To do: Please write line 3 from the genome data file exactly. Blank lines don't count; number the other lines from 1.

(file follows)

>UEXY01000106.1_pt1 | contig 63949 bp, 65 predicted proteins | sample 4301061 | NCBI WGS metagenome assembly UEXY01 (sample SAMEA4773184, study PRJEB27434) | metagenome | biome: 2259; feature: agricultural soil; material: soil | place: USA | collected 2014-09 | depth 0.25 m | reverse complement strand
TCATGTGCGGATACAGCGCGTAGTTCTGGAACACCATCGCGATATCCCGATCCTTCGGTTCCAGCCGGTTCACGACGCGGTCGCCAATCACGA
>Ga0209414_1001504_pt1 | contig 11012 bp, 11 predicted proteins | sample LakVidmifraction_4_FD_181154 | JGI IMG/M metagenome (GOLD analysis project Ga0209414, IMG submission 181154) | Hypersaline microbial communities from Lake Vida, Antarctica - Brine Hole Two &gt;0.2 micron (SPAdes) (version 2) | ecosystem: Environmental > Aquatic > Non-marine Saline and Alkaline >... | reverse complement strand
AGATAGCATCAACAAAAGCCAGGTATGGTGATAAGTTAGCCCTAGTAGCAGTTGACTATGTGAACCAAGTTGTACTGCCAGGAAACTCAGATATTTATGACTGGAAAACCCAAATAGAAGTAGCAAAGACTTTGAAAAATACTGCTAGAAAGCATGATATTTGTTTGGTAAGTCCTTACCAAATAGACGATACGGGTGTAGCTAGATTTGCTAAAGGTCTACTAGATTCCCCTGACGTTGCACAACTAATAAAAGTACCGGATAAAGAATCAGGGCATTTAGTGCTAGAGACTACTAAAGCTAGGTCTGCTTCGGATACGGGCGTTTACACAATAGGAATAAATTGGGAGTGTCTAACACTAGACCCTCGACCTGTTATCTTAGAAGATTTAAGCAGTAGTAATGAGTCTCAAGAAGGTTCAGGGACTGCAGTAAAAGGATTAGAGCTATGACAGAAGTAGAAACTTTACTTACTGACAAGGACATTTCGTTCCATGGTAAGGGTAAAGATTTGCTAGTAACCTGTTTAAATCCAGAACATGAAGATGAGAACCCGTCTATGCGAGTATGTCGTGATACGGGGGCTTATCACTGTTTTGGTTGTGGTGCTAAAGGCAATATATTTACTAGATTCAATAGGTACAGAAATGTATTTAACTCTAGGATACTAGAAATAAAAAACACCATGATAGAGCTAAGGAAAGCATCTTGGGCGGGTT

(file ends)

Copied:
>Ga0209414_1001504_pt1 | contig 11012 bp, 11 predicted proteins | sample LakVidmifraction_4_FD_181154 | JGI IMG/M metagenome (GOLD analysis project Ga0209414, IMG submission 181154) | Hypersaline microbial communities from Lake Vida, Antarctica - Brine Hole Two &gt;0.2 micron (SPAdes) (version 2) | ecosystem: Environmental > Aquatic > Non-marine Saline and Alkaline >... | reverse complement strand